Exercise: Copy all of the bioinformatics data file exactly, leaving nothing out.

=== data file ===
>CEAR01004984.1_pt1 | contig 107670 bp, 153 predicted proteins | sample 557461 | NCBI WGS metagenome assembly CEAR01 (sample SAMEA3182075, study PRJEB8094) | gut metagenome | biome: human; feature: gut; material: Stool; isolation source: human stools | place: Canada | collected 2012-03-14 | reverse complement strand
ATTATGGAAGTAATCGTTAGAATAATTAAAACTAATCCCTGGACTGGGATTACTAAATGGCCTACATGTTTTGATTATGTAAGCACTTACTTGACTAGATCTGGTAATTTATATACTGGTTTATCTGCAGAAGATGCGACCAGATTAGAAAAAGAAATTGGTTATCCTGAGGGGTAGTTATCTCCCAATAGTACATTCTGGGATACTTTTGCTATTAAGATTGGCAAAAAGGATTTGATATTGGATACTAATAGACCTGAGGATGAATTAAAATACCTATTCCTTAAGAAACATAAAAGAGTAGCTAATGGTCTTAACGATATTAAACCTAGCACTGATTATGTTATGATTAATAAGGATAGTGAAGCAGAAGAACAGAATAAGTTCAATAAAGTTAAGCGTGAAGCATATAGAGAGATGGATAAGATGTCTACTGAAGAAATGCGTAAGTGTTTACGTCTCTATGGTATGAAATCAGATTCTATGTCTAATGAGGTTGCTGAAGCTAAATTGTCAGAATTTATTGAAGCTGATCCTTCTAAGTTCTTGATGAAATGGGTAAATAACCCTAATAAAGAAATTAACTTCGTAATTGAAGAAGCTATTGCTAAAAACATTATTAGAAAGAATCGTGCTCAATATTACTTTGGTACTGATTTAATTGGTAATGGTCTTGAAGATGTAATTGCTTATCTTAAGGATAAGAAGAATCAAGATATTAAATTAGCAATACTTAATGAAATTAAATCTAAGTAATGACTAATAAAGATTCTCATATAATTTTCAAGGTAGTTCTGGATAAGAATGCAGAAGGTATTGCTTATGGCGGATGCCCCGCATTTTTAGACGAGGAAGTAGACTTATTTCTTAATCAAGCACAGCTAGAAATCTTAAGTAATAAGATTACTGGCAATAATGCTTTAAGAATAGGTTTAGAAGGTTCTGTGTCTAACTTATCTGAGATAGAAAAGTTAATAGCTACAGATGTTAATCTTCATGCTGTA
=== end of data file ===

>CEAR01004984.1_pt1 | contig 107670 bp, 153 predicted proteins | sample 557461 | NCBI WGS metagenome assembly CEAR01 (sample SAMEA3182075, study PRJEB8094) | gut metagenome | biome: human; feature: gut; material: Stool; isolation source: human stools | place: Canada | collected 2012-03-14 | reverse complement strand
ATTATGGAAGTAATCGTTAGAATAATTAAAACTAATCCCTGGACTGGGATTACTAAATGGCCTACATGTTTTGATTATGTAAGCACTTACTTGACTAGATCTGGTAATTTATATACTGGTTTATCTGCAGAAGATGCGACCAGATTAGAAAAAGAAATTGGTTATCCTGAGGGGTAGTTATCTCCCAATAGTACATTCTGGGATACTTTTGCTATTAAGATTGGCAAAAAGGATTTGATATTGGATACTAATAGACCTGAGGATGAATTAAAATACCTATTCCTTAAGAAACATAAAAGAGTAGCTAATGGTCTTAACGATATTAAACCTAGCACTGATTATGTTATGATTAATAAGGATAGTGAAGCAGAAGAACAGAATAAGTTCAATAAAGTTAAGCGTGAAGCATATAGAGAGATGGATAAGATGTCTACTGAAGAAATGCGTAAGTGTTTACGTCTCTATGGTATGAAATCAGATTCTATGTCTAATGAGGTTGCTGAAGCTAAATTGTCAGAATTTATTGAAGCTGATCCTTCTAAGTTCTTGATGAAATGGGTAAATAACCCTAATAAAGAAATTAACTTCGTAATTGAAGAAGCTATTGCTAAAAACATTATTAGAAAGAATCGTGCTCAATATTACTTTGGTACTGATTTAATTGGTAATGGTCTTGAAGATGTAATTGCTTATCTTAAGGATAAGAAGAATCAAGATATTAAATTAGCAATACTTAATGAAATTAAATCTAAGTAATGACTAATAAAGATTCTCATATAATTTTCAAGGTAGTTCTGGATAAGAATGCAGAAGGTATTGCTTATGGCGGATGCCCCGCATTTTTAGACGAGGAAGTAGACTTATTTCTTAATCAAGCACAGCTAGAAATCTTAAGTAATAAGATTACTGGCAATAATGCTTTAAGAATAGGTTTAGAAGGTTCTGTGTCTAACTTATCTGAGATAGAAAAGTTAATAGCTACAGATGTTAATCTTCATGCTGTA